7.11 Work Through Chronic Procrastination and Writer’s Block


8 Presenting Evidence in Tables and Figures
8.1 Choose Verbal or Visual Representations
8.2 Choose the Most Effective Graphic
8.3 Design Tables and Figures
8.4 Communicate Data Ethically


9 Revising Your Draft
9.1 Check for Blind Spots in Your Argument
9.2 Check Your Introduction, Conclusion, and Claim
9.3 Make Sure the Body of Your Report Is Coherent
9.4 Check Your Paragraphs
9.5 Let Your Draft Cool, Then Paraphrase It


10 Writing Your Final Introduction and Conclusion
10.1 Draft Your Final Introduction
10.2 Draft Your Final Conclusion
10.3 Write Your Title Last


11 Revising Sentences
11.1 Focus on the First Seven or Eight Words of a Sentence
11.2 Diagnose What You Read
11.3 Choose the Right Word
11.4 Polish It Up
11.5 Give It Up and Print It Out


12 Learning from Your Returned Paper
12.1 Find General Principles in Specific Comments
12.2 Talk to Your Instructor


13 Presenting Research in Alternative Forums
13.1 Plan Your Oral Presentation
13.2 Design Your Presentation to Be Listened To
13.3 Plan Your Poster Presentation
13.4 Plan Your Conference Proposal


14 On the Spirit of Research


Part II Source Citation


15 General Introduction to Citation Practices
15.1 Reasons for Citing Your Sources
15.2 The Requirements of Citation
15.3 Two Citation Styles
15.4 Electronic Sources
15.5 Preparation of Citations
15.6 Citation Management Software


16 Notes-Bibliography Style: The Basic Form
16.1 Basic Patterns
16.2 Bibliographies
16.3 Notes
16.4 Short Forms for Notes


17 Notes-Bibliography Style: Citing Specific Types of Sources
17.1 Books
17.2 Journal Articles
17.3 Magazine Articles
17.4 Newspaper Articles
17.5 Additional Types of Published Sources
17.6 Unpublished Sources
17.7 Websites, Blogs, Social Networks, and Discussion Groups
17.8 Sources in the Visual and Performing Arts
17.9 Public Documents
17.10 One Source Quoted in Another


18 Author-Date Style: The Basic Form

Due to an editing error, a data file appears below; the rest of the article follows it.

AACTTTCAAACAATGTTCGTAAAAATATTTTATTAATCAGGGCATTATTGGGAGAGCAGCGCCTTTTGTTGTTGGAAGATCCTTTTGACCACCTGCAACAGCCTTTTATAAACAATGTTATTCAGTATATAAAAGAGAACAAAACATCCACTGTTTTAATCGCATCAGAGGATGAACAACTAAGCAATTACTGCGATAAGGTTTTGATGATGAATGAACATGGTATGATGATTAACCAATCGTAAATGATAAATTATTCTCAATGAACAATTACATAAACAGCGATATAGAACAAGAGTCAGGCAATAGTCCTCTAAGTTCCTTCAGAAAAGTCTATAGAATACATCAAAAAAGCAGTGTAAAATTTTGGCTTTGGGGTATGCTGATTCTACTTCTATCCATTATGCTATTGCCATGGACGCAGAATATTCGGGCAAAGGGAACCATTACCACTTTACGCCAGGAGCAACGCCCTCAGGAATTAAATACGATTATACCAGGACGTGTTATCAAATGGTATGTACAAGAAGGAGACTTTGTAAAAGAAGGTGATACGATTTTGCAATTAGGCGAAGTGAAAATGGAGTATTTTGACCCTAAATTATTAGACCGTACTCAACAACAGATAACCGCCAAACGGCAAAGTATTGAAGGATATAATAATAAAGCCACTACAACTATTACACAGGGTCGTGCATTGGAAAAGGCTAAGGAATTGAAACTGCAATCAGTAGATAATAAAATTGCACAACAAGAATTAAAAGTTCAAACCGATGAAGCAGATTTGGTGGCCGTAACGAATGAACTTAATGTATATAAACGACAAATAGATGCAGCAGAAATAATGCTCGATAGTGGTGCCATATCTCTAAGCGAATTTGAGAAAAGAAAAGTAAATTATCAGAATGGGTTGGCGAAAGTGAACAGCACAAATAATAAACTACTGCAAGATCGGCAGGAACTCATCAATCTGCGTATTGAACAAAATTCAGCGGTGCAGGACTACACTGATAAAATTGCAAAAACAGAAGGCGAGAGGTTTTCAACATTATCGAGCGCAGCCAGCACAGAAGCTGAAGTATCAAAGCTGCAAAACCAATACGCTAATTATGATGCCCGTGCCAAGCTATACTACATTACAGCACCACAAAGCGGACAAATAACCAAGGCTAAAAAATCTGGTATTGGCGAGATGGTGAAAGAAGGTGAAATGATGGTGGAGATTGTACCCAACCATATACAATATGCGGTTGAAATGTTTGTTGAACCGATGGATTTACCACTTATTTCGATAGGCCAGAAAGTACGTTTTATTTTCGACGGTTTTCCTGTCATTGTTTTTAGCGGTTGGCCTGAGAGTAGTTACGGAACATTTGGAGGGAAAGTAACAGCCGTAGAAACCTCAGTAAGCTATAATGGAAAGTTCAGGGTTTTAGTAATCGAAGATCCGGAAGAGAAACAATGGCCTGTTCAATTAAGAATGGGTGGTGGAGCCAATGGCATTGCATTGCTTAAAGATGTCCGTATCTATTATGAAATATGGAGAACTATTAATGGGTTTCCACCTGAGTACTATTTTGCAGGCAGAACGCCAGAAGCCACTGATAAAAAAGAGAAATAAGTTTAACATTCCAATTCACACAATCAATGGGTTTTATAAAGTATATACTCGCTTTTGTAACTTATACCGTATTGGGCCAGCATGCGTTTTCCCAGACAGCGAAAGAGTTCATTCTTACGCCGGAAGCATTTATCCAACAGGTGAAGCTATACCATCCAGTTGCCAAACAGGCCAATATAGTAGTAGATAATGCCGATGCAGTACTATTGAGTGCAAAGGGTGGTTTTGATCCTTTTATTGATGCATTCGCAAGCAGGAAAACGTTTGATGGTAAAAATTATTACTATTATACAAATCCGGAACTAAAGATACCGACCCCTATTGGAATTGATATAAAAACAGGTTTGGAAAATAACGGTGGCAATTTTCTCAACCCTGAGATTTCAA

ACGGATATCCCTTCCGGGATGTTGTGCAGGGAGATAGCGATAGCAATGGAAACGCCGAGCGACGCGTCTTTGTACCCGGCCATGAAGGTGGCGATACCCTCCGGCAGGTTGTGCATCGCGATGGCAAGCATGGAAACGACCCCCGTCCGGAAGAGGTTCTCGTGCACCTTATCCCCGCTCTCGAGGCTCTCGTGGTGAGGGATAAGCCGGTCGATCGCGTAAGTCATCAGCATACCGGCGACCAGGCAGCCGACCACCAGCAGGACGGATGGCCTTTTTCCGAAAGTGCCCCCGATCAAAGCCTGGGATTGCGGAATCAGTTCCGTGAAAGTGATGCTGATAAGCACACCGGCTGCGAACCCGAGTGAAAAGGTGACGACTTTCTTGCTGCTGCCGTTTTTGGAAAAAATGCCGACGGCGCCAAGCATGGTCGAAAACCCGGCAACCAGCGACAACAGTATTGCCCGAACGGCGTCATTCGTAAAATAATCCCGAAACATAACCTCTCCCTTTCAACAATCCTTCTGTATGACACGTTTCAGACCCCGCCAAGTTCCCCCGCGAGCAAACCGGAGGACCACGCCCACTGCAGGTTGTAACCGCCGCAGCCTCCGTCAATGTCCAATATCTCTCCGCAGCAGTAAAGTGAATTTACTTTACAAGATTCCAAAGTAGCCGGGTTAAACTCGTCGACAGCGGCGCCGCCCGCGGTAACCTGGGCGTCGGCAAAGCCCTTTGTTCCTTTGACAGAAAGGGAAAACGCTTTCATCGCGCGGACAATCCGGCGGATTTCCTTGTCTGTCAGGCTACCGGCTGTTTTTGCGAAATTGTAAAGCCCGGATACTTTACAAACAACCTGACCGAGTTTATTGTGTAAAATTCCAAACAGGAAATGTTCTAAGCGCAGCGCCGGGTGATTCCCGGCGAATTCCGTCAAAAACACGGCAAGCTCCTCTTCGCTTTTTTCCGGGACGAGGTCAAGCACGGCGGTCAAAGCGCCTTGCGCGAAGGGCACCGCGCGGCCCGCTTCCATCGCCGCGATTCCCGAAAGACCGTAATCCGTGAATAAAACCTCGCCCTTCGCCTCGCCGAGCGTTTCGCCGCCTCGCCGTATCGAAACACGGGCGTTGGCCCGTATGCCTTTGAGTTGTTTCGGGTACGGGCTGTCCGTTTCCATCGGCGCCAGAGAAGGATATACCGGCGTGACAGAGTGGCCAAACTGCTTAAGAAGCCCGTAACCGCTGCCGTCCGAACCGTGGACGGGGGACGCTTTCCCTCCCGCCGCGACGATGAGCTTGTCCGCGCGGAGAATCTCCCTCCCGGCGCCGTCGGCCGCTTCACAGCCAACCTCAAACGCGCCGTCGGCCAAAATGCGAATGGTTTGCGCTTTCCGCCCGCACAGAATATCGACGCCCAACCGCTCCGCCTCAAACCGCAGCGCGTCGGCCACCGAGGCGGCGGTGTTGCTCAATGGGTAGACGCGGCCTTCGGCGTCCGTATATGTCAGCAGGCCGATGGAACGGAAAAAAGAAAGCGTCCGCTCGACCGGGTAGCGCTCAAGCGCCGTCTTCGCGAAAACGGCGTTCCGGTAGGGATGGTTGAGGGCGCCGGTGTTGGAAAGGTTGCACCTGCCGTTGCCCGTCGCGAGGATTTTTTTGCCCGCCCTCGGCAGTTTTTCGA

18.1 Basic Patterns
18.2 Reference Lists
18.3 Parenthetical Citations


19 Author-Date Style: Citing Specifi c Types of Sources
19.1 Books
19.2 Journal Articles
19.3 Magazine Articles
19.4 Newspaper Articles
19.5 Additional Types of Published Sources
19.6 Unpublished Sources
19.7 Websites, Blogs, Social Networks, and Discussion Groups
19.8 Sources in the Visual and Performing Arts
19.9 Public Documents
19.10 One Source Quoted in Another


Part III Style


20 Spelling
20.1 Plurals
20.2 Possessives
20.3 Compounds and Words Formed with Prefixes
20.4 Line Breaks


21 Punctuation
21.1 Periods
21.2 Commas
21.3 Semicolons
21.4 Colons
21.5 Question Marks
21.6 Exclamation Points
21.7 Hyphens and Dashes
21.8 Parentheses and Brackets
21.9 Slashes
21.10 Quotation Marks
21.11 Apostrophes
21.12 Multiple Punctuation Marks


22 Names, Special Terms, and Titles of Works
22.1 Names
22.2 Special Terms
22.3 Titles of Works


23 Numbers
23.1 Words or Numerals?
23.2 Plurals and Punctuation
23.3 Date Systems
23.4 Numbers Used outside the Text


24 Abbreviations
24.1 General Principles
24.2 Names and Titles
24.3 Geographical Terms
24.4 Time and Dates
24.5 Units of Measure
24.6 The Bible and Other Sacred Works
24.7 Abbreviations in Citations and Other Scholarly Contexts


25 Quotations
25.1 Quoting Accurately and Avoiding Plagiarism
25.2 Incorporating Quotations into Your Text
25.3 Modifying Quotations


26 Tables and Figures
26.1 General Issues
26.2 Tables
26.3 Figures


Appendix: Paper Format and Submission

A.1 General Format Requirements
A.2 Format Requirements for Specific Elements
A.3 File Preparation and Submission Requirements


Bibliography

Authors

Index

For more information, or to order this book, please visit http://www.press.uchicago.edu